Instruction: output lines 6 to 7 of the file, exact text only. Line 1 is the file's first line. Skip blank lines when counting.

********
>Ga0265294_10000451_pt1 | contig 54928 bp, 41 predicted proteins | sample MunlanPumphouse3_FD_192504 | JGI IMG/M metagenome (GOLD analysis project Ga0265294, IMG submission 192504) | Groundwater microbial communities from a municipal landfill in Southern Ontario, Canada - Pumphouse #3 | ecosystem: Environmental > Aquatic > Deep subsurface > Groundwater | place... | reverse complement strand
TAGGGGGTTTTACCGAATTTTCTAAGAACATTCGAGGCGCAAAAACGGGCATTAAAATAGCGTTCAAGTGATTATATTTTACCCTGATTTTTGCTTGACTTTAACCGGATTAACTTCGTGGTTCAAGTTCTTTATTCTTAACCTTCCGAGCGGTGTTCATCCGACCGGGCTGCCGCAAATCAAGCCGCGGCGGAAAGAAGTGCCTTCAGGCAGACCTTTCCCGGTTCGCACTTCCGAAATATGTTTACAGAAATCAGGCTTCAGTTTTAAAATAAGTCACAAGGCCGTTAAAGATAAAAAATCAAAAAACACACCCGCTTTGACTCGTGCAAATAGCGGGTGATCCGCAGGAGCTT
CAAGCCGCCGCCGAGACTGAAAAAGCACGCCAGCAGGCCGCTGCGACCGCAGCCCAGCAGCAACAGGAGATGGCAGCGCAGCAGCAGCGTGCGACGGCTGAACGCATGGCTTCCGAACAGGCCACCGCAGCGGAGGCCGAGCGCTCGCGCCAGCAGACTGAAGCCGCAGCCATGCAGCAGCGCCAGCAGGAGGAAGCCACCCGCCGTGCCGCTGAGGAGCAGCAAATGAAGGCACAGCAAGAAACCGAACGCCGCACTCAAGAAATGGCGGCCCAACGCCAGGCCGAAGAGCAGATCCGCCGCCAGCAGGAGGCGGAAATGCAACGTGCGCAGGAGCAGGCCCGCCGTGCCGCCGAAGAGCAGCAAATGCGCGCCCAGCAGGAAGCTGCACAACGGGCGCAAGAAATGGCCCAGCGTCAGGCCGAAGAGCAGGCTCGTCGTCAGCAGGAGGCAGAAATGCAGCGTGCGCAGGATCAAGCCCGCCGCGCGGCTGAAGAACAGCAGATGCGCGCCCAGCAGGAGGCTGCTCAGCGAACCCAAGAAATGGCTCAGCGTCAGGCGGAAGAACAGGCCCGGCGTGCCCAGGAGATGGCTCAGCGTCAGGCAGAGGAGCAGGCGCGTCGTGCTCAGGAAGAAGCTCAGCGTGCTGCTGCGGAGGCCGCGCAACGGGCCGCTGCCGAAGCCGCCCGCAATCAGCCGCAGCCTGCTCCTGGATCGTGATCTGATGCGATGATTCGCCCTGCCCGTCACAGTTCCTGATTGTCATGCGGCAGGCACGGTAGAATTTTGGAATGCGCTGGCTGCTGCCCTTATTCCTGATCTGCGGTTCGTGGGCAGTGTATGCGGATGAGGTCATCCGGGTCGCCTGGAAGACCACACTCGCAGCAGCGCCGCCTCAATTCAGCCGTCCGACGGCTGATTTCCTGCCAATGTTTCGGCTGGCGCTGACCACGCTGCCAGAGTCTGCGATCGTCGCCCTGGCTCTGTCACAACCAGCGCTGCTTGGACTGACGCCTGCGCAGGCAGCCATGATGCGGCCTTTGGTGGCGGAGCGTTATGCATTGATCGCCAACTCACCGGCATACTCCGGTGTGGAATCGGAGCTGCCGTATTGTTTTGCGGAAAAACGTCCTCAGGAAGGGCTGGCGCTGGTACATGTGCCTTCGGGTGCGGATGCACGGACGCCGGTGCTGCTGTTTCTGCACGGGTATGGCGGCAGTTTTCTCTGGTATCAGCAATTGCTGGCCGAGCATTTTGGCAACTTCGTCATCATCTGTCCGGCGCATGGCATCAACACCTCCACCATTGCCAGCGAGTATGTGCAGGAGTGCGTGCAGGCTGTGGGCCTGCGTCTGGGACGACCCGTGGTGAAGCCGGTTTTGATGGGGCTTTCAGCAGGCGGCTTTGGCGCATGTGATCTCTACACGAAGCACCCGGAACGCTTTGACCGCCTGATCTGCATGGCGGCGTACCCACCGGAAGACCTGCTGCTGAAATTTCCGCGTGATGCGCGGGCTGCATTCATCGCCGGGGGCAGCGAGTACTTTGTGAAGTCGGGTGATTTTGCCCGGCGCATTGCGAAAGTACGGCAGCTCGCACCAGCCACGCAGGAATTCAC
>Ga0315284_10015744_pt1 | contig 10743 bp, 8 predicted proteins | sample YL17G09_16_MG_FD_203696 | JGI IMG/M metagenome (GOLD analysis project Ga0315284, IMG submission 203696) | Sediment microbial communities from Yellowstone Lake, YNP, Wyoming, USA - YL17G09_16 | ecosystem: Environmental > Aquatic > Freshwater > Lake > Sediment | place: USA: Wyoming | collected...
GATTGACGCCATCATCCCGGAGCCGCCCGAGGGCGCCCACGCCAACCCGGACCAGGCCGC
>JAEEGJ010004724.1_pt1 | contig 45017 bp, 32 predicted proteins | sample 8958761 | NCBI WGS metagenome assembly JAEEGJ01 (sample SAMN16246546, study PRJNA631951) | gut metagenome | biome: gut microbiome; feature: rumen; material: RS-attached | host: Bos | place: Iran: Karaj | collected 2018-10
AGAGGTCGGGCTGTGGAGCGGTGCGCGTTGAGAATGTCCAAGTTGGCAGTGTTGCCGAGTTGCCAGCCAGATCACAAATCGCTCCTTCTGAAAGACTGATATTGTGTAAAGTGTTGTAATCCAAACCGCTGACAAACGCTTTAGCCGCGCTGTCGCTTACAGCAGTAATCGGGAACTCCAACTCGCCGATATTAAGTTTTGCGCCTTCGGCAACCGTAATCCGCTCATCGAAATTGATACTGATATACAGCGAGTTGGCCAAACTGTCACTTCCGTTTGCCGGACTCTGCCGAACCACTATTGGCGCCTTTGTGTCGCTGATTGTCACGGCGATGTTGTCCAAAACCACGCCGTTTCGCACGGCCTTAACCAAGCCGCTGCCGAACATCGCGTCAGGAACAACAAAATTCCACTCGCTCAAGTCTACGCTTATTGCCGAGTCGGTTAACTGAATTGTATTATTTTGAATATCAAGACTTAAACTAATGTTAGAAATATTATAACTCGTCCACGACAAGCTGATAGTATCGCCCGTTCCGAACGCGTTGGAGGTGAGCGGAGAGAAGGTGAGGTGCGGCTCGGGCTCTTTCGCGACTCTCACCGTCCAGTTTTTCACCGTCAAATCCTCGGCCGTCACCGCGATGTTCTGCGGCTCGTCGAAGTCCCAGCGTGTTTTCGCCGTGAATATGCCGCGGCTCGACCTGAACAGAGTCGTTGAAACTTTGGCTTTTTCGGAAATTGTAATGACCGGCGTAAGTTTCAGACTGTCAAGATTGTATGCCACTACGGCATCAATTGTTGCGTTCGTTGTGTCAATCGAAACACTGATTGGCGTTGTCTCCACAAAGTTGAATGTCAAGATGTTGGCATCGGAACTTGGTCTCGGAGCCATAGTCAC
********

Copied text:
>JAEEGJ010004724.1_pt1 | contig 45017 bp, 32 predicted proteins | sample 8958761 | NCBI WGS metagenome assembly JAEEGJ01 (sample SAMN16246546, study PRJNA631951) | gut metagenome | biome: gut microbiome; feature: rumen; material: RS-attached | host: Bos | place: Iran: Karaj | collected 2018-10
AGAGGTCGGGCTGTGGAGCGGTGCGCGTTGAGAATGTCCAAGTTGGCAGTGTTGCCGAGTTGCCAGCCAGATCACAAATCGCTCCTTCTGAAAGACTGATATTGTGTAAAGTGTTGTAATCCAAACCGCTGACAAACGCTTTAGCCGCGCTGTCGCTTACAGCAGTAATCGGGAACTCCAACTCGCCGATATTAAGTTTTGCGCCTTCGGCAACCGTAATCCGCTCATCGAAATTGATACTGATATACAGCGAGTTGGCCAAACTGTCACTTCCGTTTGCCGGACTCTGCCGAACCACTATTGGCGCCTTTGTGTCGCTGATTGTCACGGCGATGTTGTCCAAAACCACGCCGTTTCGCACGGCCTTAACCAAGCCGCTGCCGAACATCGCGTCAGGAACAACAAAATTCCACTCGCTCAAGTCTACGCTTATTGCCGAGTCGGTTAACTGAATTGTATTATTTTGAATATCAAGACTTAAACTAATGTTAGAAATATTATAACTCGTCCACGACAAGCTGATAGTATCGCCCGTTCCGAACGCGTTGGAGGTGAGCGGAGAGAAGGTGAGGTGCGGCTCGGGCTCTTTCGCGACTCTCACCGTCCAGTTTTTCACCGTCAAATCCTCGGCCGTCACCGCGATGTTCTGCGGCTCGTCGAAGTCCCAGCGTGTTTTCGCCGTGAATATGCCGCGGCTCGACCTGAACAGAGTCGTTGAAACTTTGGCTTTTTCGGAAATTGTAATGACCGGCGTAAGTTTCAGACTGTCAAGATTGTATGCCACTACGGCATCAATTGTTGCGTTCGTTGTGTCAATCGAAACACTGATTGGCGTTGTCTCCACAAAGTTGAATGTCAAGATGTTGGCATCGGAACTTGGTCTCGGAGCCATAGTCAC